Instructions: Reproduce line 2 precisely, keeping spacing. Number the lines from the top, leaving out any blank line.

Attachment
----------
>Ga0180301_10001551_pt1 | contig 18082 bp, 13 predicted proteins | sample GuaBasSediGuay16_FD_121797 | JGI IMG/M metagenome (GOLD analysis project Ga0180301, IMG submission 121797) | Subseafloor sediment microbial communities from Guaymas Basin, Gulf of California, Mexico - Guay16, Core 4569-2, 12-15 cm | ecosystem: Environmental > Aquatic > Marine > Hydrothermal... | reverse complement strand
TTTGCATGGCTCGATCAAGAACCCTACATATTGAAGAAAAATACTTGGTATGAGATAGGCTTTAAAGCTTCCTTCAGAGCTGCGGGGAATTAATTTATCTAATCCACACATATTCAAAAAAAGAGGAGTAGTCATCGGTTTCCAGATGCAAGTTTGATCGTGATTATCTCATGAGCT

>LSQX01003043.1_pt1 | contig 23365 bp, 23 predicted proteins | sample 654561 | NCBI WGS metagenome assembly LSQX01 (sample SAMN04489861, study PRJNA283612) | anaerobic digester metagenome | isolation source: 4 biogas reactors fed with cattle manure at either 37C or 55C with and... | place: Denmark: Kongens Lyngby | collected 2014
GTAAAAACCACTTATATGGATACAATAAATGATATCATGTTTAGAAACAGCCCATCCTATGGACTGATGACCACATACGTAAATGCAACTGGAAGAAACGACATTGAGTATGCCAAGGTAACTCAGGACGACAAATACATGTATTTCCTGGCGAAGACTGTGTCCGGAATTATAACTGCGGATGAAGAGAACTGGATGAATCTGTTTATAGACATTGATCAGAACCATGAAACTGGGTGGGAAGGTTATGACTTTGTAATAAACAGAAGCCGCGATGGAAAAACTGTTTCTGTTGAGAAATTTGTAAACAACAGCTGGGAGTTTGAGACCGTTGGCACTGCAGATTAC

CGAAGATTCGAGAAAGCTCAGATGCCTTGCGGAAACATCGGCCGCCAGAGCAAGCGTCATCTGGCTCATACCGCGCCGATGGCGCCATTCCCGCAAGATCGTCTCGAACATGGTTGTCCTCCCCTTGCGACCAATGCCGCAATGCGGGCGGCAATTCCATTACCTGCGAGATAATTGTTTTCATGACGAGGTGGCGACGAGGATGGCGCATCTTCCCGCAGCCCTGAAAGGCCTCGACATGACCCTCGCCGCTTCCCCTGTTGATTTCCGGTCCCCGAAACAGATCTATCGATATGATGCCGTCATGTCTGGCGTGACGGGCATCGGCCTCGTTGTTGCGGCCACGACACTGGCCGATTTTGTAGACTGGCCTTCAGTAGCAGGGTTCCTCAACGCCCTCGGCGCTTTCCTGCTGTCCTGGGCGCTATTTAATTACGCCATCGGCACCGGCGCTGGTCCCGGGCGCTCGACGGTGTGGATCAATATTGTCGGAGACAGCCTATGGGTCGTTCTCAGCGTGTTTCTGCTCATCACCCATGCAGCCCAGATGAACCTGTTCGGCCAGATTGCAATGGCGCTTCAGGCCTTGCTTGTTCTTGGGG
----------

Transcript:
TTTGCATGGCTCGATCAAGAACCCTACATATTGAAGAAAAATACTTGGTATGAGATAGGCTTTAAAGCTTCCTTCAGAGCTGCGGGGAATTAATTTATCTAATCCACACATATTCAAAAAAAGAGGAGTAGTCATCGGTTTCCAGATGCAAGTTTGATCGTGATTATCTCATGAGCT